The State of Colorado on Friday certified a water purification system manufactured by Innovative Water Technology, based in Rocky Ford.

The Water Quality Control Division of the Colorado Department of Public Health and Environment accepted Innovative Water Technology's 2016 request for a letter of acceptance for its 275-membrane module, the SunSpring Hybrid, for use in Colorado public drinking water systems.

The agency's acceptance of IWT's water purification technology is a big step for the small manufacturing company. It's a recognition that IWT's SunSpring Hybrid meets or exceeds state regulations regarding drinking water. The state's recognition is also a signal to potential clients of IWT, such as city municipalities, that the technology meets state standards -- a major requirement for any technology that is to be used in public drinking water systems.

Earlier versions of the company's technology were certified by the state, but those models were capable of filtering up to 5,000 gallons per day. The latest models are capable of filtering twice as much water, up to 10,000 gallons per day.

"There's always certain technologies that [the state] will allow that have proven third-party validations, certifications, you know, that are proven effective," said IWT Founder and President Jack Barker. "So you can't just throw a bunch of cartridge filters in and say you've got a water system, because they want to know that the water's absolutely safe to drink.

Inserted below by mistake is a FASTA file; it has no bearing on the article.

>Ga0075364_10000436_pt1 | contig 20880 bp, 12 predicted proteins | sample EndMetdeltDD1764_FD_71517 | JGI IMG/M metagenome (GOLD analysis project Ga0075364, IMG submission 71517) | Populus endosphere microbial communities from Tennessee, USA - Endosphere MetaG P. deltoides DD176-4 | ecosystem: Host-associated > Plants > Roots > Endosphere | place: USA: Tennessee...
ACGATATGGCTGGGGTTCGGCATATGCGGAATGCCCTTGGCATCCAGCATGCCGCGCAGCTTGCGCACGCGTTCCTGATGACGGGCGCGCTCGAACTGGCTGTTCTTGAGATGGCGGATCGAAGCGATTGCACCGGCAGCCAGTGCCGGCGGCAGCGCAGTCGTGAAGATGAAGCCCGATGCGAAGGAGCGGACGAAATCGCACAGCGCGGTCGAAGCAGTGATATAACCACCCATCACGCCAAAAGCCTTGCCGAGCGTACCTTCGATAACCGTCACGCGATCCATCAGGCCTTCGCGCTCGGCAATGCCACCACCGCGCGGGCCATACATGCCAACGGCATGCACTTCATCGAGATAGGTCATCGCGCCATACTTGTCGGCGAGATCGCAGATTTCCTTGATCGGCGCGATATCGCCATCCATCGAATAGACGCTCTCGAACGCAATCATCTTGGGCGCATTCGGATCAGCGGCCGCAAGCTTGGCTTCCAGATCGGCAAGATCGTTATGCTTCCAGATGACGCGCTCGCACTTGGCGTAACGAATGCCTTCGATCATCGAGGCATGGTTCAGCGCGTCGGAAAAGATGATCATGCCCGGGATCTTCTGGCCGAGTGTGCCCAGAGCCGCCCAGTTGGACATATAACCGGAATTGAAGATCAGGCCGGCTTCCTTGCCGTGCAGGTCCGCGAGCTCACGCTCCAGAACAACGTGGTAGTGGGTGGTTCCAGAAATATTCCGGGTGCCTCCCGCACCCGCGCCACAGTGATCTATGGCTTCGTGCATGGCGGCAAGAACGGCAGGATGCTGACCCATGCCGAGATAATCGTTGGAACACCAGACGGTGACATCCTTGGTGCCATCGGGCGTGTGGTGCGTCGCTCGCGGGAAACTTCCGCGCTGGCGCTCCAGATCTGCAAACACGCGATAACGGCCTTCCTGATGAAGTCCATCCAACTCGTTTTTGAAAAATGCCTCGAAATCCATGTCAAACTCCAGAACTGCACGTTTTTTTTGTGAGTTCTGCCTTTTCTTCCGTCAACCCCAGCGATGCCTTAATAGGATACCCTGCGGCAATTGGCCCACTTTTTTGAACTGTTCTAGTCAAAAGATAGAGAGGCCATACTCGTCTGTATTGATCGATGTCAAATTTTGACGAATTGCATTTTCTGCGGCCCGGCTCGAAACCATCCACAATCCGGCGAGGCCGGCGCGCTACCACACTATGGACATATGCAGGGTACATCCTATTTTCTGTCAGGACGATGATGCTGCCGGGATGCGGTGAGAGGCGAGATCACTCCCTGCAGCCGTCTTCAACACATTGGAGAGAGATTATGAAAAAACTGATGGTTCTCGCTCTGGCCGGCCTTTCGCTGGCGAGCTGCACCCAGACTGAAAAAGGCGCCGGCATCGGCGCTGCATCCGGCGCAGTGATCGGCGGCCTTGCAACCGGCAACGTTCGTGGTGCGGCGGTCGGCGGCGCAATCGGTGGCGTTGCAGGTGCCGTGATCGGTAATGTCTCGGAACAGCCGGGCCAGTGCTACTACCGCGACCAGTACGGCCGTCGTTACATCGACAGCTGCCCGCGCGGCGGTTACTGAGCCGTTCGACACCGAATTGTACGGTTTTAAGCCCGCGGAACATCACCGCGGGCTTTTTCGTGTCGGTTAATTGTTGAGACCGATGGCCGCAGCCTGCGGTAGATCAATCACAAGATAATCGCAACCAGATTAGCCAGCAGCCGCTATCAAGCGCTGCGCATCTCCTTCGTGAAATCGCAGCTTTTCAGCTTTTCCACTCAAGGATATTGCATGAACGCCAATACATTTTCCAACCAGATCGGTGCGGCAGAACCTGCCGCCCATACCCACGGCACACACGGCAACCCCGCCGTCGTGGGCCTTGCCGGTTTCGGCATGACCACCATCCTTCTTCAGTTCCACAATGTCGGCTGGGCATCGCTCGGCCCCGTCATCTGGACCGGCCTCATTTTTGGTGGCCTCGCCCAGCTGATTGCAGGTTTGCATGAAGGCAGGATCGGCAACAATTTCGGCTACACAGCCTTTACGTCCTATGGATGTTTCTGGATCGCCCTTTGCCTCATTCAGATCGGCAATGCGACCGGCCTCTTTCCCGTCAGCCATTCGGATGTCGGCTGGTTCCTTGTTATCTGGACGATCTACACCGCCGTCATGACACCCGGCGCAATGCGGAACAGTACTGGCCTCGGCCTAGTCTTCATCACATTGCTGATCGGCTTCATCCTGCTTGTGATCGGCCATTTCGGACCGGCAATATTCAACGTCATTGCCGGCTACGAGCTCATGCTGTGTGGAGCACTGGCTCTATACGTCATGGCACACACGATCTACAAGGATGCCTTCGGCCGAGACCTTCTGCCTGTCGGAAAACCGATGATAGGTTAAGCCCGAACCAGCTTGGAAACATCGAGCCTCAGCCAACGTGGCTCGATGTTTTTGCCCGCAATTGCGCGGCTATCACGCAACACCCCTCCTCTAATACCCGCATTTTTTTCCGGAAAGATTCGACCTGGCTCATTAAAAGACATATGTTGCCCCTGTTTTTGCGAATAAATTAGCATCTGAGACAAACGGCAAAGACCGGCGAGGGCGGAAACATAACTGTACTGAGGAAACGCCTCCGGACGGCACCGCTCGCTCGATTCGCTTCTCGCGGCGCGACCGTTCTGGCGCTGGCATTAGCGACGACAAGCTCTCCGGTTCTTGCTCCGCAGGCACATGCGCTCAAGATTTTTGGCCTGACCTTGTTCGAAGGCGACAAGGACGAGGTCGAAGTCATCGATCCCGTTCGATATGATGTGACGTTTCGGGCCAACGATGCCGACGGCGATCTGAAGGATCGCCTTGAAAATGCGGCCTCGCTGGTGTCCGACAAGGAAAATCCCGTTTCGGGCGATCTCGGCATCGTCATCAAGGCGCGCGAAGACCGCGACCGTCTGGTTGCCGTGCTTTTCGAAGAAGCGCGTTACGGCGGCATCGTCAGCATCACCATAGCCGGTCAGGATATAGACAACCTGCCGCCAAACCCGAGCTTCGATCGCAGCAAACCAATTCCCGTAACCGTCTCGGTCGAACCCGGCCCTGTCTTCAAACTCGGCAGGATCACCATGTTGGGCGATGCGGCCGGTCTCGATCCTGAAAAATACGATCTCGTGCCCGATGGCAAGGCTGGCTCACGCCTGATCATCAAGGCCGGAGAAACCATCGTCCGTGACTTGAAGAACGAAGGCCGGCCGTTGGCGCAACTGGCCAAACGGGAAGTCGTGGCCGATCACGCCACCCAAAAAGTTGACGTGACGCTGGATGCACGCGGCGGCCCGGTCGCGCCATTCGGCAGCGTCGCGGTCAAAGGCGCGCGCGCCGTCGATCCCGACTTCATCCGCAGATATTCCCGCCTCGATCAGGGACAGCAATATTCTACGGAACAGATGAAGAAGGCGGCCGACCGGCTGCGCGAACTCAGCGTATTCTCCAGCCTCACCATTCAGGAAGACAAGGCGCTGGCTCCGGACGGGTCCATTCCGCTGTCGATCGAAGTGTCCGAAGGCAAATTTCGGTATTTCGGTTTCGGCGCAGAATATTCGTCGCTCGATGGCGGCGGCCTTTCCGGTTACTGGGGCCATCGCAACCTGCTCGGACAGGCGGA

"We submitted a packet to the state of Colorado. It was probably at least 50 to 100 pages of independent testing and validation from GE and Suez, the company that manufacturers our membrane."

The state's acceptance of the SunSpring Hybrid essentially opens the door for IWT to work with any public drinking water system in the state. And, should IWT seek acceptance of its designs for use in other states, this recognition will help streamline those processes.

Information about IWT's designs are available for anybody who wants it. Barker thinks that getting his company's technology accepted in Colorado will help the company in other states because Colorado's wealth of bright engineers are an assurance of the state's public drinking water system standards.

"I've actually gone to the state and done classes for the engineers there on our technologies and membrane ultra filtration, ..." said Barker. "You know, there are some states that'll approve anything, but you come to Colorado because they care so much about the environment and public health. It's a good state to get the acceptance, so that's good for us."

Barker, who has 35 years of experience in public drinking water and wastewater management, wants IWT to focus on small water systems, which supply 94 percent of the country's drinking water. Many smaller water systems use wells to supply their water, said Barker. Because those wells are susceptible to surface water seeping into their supplies, the state requires that the water be filtered.

"All those small systems with those shallow wells or compromised well casings, things like that, will require and do require to be filtered first. And before you can have a filter, [the filter and system] has to be accepted by the state," said Barker.

In the future, Barker would like to implement IWT's water purifying technology in agricultural use and create a division in the company that focuses on contract water plant maintenance and control. He believes IWT can serve as a driving source for Rocky Ford's economy.